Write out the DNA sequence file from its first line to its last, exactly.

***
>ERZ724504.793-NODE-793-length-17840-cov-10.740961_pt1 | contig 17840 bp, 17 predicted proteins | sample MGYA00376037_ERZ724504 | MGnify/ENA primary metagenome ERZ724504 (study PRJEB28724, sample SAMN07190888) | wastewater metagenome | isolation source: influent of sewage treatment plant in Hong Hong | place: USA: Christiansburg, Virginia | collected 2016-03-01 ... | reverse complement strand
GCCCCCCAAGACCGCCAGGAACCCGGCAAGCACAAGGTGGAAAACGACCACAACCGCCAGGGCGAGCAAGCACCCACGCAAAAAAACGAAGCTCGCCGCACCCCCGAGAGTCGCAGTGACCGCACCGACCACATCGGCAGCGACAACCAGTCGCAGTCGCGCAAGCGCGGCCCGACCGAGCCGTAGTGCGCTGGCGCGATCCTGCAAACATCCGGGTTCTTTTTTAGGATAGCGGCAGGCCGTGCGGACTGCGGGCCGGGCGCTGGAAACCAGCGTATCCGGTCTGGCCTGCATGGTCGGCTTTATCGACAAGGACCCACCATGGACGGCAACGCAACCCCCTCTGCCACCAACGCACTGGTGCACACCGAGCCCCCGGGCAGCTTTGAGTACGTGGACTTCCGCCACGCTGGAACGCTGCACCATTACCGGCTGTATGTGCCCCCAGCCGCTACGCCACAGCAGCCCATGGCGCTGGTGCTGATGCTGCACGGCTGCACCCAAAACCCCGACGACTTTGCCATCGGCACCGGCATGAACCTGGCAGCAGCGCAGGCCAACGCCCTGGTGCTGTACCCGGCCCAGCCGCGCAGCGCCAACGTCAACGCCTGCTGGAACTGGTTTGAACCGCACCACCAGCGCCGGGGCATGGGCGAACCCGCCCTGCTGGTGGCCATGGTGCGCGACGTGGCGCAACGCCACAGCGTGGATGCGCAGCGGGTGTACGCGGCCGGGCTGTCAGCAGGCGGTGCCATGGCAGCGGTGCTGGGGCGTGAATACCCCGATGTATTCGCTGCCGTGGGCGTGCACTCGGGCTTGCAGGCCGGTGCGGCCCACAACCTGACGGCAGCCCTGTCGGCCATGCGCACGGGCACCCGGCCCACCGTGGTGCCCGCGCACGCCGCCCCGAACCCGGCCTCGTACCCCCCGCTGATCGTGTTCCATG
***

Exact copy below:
>ERZ724504.793-NODE-793-length-17840-cov-10.740961_pt1 | contig 17840 bp, 17 predicted proteins | sample MGYA00376037_ERZ724504 | MGnify/ENA primary metagenome ERZ724504 (study PRJEB28724, sample SAMN07190888) | wastewater metagenome | isolation source: influent of sewage treatment plant in Hong Hong | place: USA: Christiansburg, Virginia | collected 2016-03-01 ... | reverse complement strand
GCCCCCCAAGACCGCCAGGAACCCGGCAAGCACAAGGTGGAAAACGACCACAACCGCCAGGGCGAGCAAGCACCCACGCAAAAAAACGAAGCTCGCCGCACCCCCGAGAGTCGCAGTGACCGCACCGACCACATCGGCAGCGACAACCAGTCGCAGTCGCGCAAGCGCGGCCCGACCGAGCCGTAGTGCGCTGGCGCGATCCTGCAAACATCCGGGTTCTTTTTTAGGATAGCGGCAGGCCGTGCGGACTGCGGGCCGGGCGCTGGAAACCAGCGTATCCGGTCTGGCCTGCATGGTCGGCTTTATCGACAAGGACCCACCATGGACGGCAACGCAACCCCCTCTGCCACCAACGCACTGGTGCACACCGAGCCCCCGGGCAGCTTTGAGTACGTGGACTTCCGCCACGCTGGAACGCTGCACCATTACCGGCTGTATGTGCCCCCAGCCGCTACGCCACAGCAGCCCATGGCGCTGGTGCTGATGCTGCACGGCTGCACCCAAAACCCCGACGACTTTGCCATCGGCACCGGCATGAACCTGGCAGCAGCGCAGGCCAACGCCCTGGTGCTGTACCCGGCCCAGCCGCGCAGCGCCAACGTCAACGCCTGCTGGAACTGGTTTGAACCGCACCACCAGCGCCGGGGCATGGGCGAACCCGCCCTGCTGGTGGCCATGGTGCGCGACGTGGCGCAACGCCACAGCGTGGATGCGCAGCGGGTGTACGCGGCCGGGCTGTCAGCAGGCGGTGCCATGGCAGCGGTGCTGGGGCGTGAATACCCCGATGTATTCGCTGCCGTGGGCGTGCACTCGGGCTTGCAGGCCGGTGCGGCCCACAACCTGACGGCAGCCCTGTCGGCCATGCGCACGGGCACCCGGCCCACCGTGGTGCCCGCGCACGCCGCCCCGAACCCGGCCTCGTACCCCCCGCTGATCGTGTTCCATG